When watching the bright lights of the College Football Playoff it is tempting to think that football has always been football. The pageantry and spectacle seem today as natural and American as apple pie and the changing leaves of the fall. As with most things, however, a look into the historical evolution of the game reveals just how easily American football could have remained rugby’s twin. Rare, historic publications tell the story and you can find most of them inside the Complete Library of College Football.
Dawn of Football Rules and First Game
The first published work on American football dates to 1864. Public Business by Dick and Fitzgerald includes the first documented list of rules of the game. These rules, in fact, are defined as “The laws of Foot-ball as played at rugby.” The primary difference between America’s game and that played by the English is the ability for blockers to advance ahead of the ball to impede defenders. In soccer and rugby, advancement of a player ahead of the ball to impede or block defenders is disallowed.
The first ever college football game was played by Rutgers and Princeton in 1869. Rutgers won the game 6-4. The Complete Library of College Football contains the signature of the first ever college football coach, William Gummere. Gummere was the team captain, and de facto coach, of Princeton. He later became Chief Justice of the New Jersey Supreme Court.
Father of Football and His Publications
As the game developed, there were several prominent figures who influenced its trajectory. None was more prominent than Walter Camp. A prolific writer and early advocate of physical fitness, Camp was a coach at Yale University. He’s known as the Father of American Football, and with good reason. Simply stated, without Walter Camp we would be watching rugby on Saturday afternoons.
The Library has perhaps the most comprehensive catalog of Walter Camp publications in the world. Camp’s most seminal works were American Football, of which he published five editions spanning the 1890s. The Library contains all five editions, each in very good condition. American Football provided football players, coaches, and fans with a standardized account of rules, techniques, and procedures. As the game evolved, this standardization ensured that programs across the country developed in similar terms.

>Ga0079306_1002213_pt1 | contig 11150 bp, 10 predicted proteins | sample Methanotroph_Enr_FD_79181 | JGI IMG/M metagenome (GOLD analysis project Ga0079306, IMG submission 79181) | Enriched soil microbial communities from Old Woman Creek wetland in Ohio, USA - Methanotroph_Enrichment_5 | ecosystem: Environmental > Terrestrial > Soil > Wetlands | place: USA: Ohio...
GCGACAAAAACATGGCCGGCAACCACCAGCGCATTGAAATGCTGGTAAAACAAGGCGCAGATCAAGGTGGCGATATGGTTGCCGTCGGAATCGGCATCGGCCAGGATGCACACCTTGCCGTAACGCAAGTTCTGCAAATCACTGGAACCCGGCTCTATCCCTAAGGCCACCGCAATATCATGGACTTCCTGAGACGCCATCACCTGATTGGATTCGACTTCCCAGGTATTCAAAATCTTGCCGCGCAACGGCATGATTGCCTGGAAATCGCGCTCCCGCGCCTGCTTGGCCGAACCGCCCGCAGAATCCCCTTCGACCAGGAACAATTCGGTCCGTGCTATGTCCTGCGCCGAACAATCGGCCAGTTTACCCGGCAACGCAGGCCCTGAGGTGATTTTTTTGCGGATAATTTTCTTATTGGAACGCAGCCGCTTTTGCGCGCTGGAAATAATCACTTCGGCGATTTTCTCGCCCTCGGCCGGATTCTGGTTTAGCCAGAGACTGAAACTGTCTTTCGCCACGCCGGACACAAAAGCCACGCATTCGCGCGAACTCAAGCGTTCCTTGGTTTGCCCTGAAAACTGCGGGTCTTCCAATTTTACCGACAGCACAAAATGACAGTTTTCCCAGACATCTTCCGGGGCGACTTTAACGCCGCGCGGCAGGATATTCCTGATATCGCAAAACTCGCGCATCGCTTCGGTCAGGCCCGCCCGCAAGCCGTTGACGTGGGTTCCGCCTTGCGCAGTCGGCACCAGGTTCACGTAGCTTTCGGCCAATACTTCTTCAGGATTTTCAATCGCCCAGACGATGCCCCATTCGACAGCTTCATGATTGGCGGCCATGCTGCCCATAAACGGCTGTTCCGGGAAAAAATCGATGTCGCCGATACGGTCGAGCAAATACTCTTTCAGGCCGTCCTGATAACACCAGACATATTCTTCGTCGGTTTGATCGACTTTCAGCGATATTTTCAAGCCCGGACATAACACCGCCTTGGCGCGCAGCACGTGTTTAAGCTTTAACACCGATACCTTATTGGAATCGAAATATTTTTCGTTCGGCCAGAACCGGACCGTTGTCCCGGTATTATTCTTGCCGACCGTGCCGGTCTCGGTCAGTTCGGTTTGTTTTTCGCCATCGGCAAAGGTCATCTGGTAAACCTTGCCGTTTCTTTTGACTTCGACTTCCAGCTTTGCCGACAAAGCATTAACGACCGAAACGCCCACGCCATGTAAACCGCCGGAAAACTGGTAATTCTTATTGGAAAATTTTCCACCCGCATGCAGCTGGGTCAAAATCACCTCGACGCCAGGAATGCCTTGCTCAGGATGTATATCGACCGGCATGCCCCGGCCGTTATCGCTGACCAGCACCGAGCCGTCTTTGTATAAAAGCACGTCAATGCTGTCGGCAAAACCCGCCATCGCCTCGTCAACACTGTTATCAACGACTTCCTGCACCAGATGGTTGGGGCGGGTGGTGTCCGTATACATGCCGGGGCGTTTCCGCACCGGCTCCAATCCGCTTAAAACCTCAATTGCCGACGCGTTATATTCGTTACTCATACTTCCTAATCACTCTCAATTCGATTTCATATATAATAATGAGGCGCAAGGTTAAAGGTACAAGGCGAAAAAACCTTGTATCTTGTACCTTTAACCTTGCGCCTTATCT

The preface of Camp’s American Football provides context for his aspirations in producing it: “The progress of the sport of football in this country, and the corresponding growth of inquiry as to the methods adopted by experienced teams, have prompted the publication of this book. Should any of the suggestions herein contained conduce to the further popularity of the game, the object of the writer will be attained.”
Walter Camp’s centrality to the development of the game football is further evidenced by his authorship of the Spalding Guides beginning in 1891. The Spalding Guides were the predecessor to the NCAA Annual guides, which were published continuously until 2009. The Library contains the only complete run of NCAA/ Spalding Guides known to exist. The Spalding Guides were the central vehicle through which rules and procedures were propagated during the early days of football.
The Walter Camp Collection is an exhaustive compilation of Camp’s football-related work, as well his other writings. All told, the catalog includes 117 books and 57 magazine articles (not counting the Spalding Guides). Perhaps the most intriguing single artifact in the Camp Collection is Walter’s junior high geography book which is signed. To view the entire holding, click here.
Publications Chronicle Football’s Rise
In addition to the work of the individuals central to football’s organization, the Library also includes extensive holdings of some of early football’s most prominent programs. The books catalog includes many rare, interesting titles that describe football’s rise. From period-specific books featuring Red Grange of Illinois, Notre Dame’s “Golden Boy” Paul Hornung, to works such as the 1932 Texas Tech Coaching School Handbook (by Pop Warner, Phog Allen and others), the Library contains the substance of how football became football.
The 10,000 volume media guide houses the metrics by which individual programs evolved. The conference section includes 54 different conferences while the school section includes over 540 different schools. The primary focus of the guide section has been on collecting a complete run of each Division I program. Although that objective was not met, many schools have over 50 annual guides. Media guides proliferated after World War II, however, the oldest in the collection dates from 1910.
While football fans may think of the sport as the nationwide, monolithic machine that it is today, this was not always the case. The story of how football became football is fascinating. Perhaps, more than anything else, telling and preserving this story is what the Complete Library of College Football is all about. Whether to the collector or fan, it is the preservation of the story that is important.
The Complete Library of College Football is considered the most comprehensive catalog of college football literature and memorabilia in existence. It is being offered for sale, in its entirety, for the first time. For more information, click here.